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December 18th, 2013 MICHAEL NORDINE | Movie Reviews & Stories
 

Inside Llewyn Davis

The Coen brothers hum a bittersweet tune.

screen_insidellewyn_4007WINDOW TO NOWHERE: Oscar Isaac. - Image courtesy of CBS Films
Lovable losers abound in the films of Joel and Ethan Coen. Even the most ardent admirer of Raising Arizona’s H.I. McDunnough or The Big Lebowski’s the Dude would be hard-pressed to call either man conventionally successful. But that’s kind of the point: The old adage about loving someone for his flaws holds true in these cases. Keep that in mind when you meet the title character of Inside Llewyn Davis. A down-on-his-luck folk musician in 1961 New York City, Llewyn (Oscar Isaac) crashes on friends’ squeaky couches, gigs at the Gaslight Cafe and mills about while waiting for his big break. It isn’t much of a spoiler to say he’ll be waiting awhile. Llewyn himself seems aware of this, questioning whether to keep chasing fame or to admit defeat and re-enlist in the Merchant Marine.

Witnessing all this unfold is, in a word, lovely. That may seem an odd way to describe such a bittersweet portrait of failure and disenchantment, but the Coens are experts in drawing out the bitter and the sweet in nearly equal measure. Inside Llewyn Davis continues in the sincere, unironic register established (surprisingly, to some) by their 2010 remake of True Grit. But that’s not to say it lacks their signature black humor. At one point, Llewyn tells a fellow musician played by John Goodman that his former musical partner “threw himself off the George Washington Bridge.” Goodman wryly responds: “You throw yourself off the Brooklyn Bridge, traditionally. George Washington Bridge—who does that?”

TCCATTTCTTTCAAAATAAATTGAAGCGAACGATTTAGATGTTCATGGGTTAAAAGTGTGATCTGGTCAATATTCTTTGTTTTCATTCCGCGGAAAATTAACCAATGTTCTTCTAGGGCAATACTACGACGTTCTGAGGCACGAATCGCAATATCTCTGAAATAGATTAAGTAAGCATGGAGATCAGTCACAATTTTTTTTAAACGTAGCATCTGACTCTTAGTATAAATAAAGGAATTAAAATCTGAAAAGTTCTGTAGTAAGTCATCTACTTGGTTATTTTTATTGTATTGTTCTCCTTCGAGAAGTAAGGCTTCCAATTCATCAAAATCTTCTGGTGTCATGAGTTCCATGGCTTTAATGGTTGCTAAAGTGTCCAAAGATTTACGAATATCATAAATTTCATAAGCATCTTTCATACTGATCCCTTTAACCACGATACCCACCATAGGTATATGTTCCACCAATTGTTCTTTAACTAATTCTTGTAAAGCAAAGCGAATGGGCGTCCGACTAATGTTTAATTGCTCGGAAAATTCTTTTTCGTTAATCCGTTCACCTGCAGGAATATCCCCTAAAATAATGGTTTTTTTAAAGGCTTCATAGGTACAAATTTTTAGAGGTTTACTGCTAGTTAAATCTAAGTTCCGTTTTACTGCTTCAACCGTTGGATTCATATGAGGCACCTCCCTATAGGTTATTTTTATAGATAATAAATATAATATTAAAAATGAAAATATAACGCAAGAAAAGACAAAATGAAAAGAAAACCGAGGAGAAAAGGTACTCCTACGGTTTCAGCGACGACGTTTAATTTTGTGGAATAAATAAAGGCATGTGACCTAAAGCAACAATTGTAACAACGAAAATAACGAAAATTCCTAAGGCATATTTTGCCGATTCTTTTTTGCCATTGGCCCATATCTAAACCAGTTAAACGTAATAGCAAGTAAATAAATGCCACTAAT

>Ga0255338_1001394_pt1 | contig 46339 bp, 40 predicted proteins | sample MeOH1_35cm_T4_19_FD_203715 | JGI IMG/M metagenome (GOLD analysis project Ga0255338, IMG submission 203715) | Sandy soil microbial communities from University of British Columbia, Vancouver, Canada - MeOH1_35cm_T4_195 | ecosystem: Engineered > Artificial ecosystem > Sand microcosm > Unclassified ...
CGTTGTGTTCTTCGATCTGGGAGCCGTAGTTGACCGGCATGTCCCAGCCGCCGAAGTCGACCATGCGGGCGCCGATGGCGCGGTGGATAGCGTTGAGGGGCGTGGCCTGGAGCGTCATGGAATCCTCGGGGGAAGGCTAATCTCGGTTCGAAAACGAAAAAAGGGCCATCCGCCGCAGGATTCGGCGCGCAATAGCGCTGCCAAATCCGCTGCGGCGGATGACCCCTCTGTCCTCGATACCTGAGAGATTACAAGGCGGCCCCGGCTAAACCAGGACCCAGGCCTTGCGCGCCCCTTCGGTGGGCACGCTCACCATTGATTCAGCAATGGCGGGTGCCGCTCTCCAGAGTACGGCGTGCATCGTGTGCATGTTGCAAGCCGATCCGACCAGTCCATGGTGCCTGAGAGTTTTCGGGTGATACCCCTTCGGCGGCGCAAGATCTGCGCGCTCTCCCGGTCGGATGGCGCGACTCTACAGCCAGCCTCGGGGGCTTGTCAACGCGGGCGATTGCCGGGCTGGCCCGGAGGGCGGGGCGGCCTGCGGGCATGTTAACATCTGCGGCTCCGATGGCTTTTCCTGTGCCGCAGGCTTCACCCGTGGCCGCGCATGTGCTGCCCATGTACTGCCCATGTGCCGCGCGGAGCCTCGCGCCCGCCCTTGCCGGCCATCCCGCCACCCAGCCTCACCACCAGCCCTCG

Goodman’s role is essentially an extended cameo, as is that of Justin Timberlake, who plays yet another struggling musician. Colorful characters pop up here and there, as they do in all the Coens’ movies, but Inside Llewyn Davis is ultimately a one-man act. We follow Llewyn almost painfully closely as he tries to improve his lot, or at least make sense of it, and we root for him as we would a home team down by a point in the fourth quarter. All the while, Bruno Delbonnel’s soft-focus cinematography makes his fumblings seem even more desperate.

Llewyn eventually sees the words “What are you doing?” written on a restroom stall, and he seems genuinely taken aback. As the viewer, getting to share in Llewyn’s struggle to answer that question in any meaningful way is more than worth the accompanying sorrow.


Critic’s Grade: B+

SEE IT: Inside Llewyn Davis is rated R. It opens Friday at Fox Tower.

 
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